A few days ago, I visited The National Air Force Museum of Canada, in Trenton, Ontario. Besides getting to see lots of planes(like a restored Halifax bomber), and learning about the history of flying in Canada, I was very intrigued by an exhibit about “The Great Escape”. Since that story has seemingly fallen under the radar, I’ve decided to share it with you today.
During World War 2, many captured Allied airmen were taken to a German Prisoner-of-War camp called Stalag Luft 3. This camp was deemed to be almost “escape proof”. Among other security features, the camp boasted 9ft tall border fences, 24/7 patrols, and microphones buried underground to detect digging.
This didn’t deter the captured pilots, though. Three tunnels were dug, code-named “Tom”, “Dick”, and “Harry. This way, if one tunnel was discovered, there’d still be two other tunnels to use. Each of the tunnels was dug 30ft below ground, to avoid the microphones detecting any sound. A bellows to pump in fresh air was made out of milk tins, and the tunnels were supported by wooden bed boards.
“Harry”, which was used for the escape, was 348ft long, 2ft high, and 2ft wide. Through “Harry”, 76 men were able to get out, on the night of March 24-25 1944. Unfortunately, only a few days later almost all of the men had been recaptured, leaving only 3 who managed to get back to England. In retaliation for the escape, 50 of the men were executed. 6 of them, Gordon Kidder, Hank Birkland, Patrick Langford, George McGill, James Wernham, and George Wiley, were Canadian. 3 other Canadians, Keith Ogilvie, Alfred Thompson, and William Cameron, were spared, and sent back to camp.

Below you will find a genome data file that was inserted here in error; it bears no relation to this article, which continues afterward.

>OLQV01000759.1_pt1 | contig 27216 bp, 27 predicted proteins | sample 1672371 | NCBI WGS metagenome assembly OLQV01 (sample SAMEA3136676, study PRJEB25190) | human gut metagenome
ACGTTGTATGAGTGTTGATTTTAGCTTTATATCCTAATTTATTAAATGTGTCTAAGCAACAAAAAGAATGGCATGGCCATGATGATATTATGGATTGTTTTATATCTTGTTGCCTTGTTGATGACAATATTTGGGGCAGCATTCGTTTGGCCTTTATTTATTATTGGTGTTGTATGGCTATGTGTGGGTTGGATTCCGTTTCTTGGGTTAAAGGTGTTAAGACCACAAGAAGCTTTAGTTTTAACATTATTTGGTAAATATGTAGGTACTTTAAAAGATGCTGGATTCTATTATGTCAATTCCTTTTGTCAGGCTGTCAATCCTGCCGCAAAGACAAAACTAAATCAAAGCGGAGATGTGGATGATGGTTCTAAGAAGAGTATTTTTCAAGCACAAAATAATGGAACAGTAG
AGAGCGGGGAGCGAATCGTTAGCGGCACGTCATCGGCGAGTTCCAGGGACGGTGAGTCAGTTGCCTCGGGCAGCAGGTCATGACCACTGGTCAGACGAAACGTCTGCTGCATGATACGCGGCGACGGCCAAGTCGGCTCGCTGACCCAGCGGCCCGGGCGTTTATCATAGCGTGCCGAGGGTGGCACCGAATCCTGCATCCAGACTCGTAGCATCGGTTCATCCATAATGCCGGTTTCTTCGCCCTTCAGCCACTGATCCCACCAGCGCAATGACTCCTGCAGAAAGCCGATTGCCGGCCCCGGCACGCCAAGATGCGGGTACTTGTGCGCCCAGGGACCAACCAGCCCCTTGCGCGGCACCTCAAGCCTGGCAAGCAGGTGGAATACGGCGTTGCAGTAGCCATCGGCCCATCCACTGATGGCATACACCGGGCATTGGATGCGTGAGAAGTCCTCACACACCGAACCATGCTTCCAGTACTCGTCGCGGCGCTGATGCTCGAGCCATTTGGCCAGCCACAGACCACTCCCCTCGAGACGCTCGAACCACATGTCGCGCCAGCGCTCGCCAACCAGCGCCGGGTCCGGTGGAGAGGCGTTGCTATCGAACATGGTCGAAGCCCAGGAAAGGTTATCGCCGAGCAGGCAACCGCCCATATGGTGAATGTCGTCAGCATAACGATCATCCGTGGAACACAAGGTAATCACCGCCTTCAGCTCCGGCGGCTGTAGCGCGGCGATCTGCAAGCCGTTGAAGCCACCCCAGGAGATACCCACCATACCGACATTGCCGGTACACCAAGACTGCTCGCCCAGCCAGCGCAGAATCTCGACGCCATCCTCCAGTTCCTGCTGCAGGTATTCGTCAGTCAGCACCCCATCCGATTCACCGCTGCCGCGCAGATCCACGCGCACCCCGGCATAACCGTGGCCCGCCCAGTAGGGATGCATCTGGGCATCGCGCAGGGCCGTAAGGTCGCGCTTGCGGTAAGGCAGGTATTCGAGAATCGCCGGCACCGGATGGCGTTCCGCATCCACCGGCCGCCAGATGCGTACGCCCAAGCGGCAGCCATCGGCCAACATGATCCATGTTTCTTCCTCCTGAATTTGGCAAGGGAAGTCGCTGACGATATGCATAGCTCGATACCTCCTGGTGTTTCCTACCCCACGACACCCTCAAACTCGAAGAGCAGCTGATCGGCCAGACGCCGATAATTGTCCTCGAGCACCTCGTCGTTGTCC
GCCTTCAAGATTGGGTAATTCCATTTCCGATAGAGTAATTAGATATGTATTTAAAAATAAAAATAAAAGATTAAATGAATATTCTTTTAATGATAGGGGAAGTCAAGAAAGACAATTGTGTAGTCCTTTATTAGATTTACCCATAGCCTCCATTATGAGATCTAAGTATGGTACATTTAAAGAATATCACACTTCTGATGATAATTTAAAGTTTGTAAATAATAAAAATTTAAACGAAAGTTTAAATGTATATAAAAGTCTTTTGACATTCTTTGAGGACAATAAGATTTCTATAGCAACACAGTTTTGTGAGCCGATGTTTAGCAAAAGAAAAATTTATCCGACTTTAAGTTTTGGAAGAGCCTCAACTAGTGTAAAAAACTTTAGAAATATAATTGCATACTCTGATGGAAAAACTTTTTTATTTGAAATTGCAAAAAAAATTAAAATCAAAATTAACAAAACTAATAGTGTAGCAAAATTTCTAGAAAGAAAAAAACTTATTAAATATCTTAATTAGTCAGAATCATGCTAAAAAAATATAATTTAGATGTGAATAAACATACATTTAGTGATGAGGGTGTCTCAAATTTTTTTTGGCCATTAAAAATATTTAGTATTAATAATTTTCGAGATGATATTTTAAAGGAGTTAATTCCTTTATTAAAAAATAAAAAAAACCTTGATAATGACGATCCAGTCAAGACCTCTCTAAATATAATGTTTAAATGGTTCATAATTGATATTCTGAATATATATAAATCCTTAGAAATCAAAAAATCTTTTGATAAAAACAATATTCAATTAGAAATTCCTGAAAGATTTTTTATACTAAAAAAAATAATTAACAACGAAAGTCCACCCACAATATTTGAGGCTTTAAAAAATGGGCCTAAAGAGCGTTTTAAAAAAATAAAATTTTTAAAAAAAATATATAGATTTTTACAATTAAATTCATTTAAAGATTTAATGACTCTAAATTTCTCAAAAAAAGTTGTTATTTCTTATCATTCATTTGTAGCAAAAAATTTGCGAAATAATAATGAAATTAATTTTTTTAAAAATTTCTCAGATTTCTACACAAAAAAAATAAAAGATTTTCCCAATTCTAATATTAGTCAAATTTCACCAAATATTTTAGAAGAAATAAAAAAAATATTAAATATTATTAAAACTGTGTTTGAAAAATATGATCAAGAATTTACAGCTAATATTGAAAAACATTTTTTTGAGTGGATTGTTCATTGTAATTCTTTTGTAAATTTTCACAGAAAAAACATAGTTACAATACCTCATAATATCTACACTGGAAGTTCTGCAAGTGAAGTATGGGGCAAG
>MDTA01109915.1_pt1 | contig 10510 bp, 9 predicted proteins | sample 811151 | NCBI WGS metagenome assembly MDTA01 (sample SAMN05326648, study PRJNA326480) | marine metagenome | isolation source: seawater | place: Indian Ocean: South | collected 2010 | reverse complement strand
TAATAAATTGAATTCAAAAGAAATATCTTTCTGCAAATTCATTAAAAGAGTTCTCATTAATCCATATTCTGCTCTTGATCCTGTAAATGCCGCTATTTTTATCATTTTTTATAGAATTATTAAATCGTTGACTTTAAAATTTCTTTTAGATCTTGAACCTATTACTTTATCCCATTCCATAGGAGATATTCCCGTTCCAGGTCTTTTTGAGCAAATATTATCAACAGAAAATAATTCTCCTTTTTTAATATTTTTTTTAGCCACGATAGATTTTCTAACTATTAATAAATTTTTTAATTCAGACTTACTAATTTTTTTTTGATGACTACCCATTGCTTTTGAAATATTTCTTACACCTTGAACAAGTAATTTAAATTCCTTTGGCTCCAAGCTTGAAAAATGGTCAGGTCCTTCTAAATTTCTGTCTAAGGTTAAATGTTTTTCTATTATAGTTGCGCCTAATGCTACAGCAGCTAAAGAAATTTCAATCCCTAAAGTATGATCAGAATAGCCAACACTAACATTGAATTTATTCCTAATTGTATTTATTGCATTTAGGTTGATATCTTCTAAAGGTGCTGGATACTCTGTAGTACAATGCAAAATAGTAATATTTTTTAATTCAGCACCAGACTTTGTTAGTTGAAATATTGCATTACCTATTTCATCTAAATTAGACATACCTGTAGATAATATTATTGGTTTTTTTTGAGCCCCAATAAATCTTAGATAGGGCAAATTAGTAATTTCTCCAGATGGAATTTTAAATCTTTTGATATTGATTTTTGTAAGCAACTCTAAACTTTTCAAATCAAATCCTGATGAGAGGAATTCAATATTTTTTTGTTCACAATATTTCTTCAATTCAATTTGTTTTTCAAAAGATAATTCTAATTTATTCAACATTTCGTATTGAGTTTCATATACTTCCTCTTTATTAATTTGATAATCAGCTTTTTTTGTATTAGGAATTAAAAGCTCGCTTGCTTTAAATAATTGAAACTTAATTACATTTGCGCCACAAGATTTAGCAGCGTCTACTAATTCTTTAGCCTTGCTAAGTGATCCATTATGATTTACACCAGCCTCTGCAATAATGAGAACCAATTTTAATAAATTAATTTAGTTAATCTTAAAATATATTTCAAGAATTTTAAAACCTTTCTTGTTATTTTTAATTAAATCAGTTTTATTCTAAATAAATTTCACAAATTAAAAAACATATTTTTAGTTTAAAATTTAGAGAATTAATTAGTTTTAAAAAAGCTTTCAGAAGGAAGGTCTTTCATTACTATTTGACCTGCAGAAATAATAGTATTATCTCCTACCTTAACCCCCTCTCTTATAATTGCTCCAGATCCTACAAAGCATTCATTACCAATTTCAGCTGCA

One of the things I liked about this story is that the whole thing was orchestrated by ordinary people. They used brains instead of weapons to succeed. Of course, the escape wasn’t really a success, but it was one of the largest mass-breakouts of the war, something that couldn’t have been managed without a lot of hard work.
Two books about the escape that I would recommend are “The Great Escape-Tunnel to Freedom” by Mike Messerole and “Tunnel King- The True Story of Wally Floody and The Great Escape” by Barbra Hehner. The first book does a great job of engaging the reader, and provides a detailed description of the events that took place. The second book is a biography of a Canadian whose nickname was “The Tunnel King” for his work in digging the tunnels. The book takes the reader through his training as a pilot, his involvement in the escape, and even his role in the production of the 1963 Great Escape movie. Speaking of which, the movie is another good source to go to, although it isn’t entirely accurate.
There are lots of other wartime stories besides this one, like the sinking of the SS City of Benares, that have been forgotten. Hopefully, if we start talking about these tragedies, they’ll be recognized and not entirely forgotten.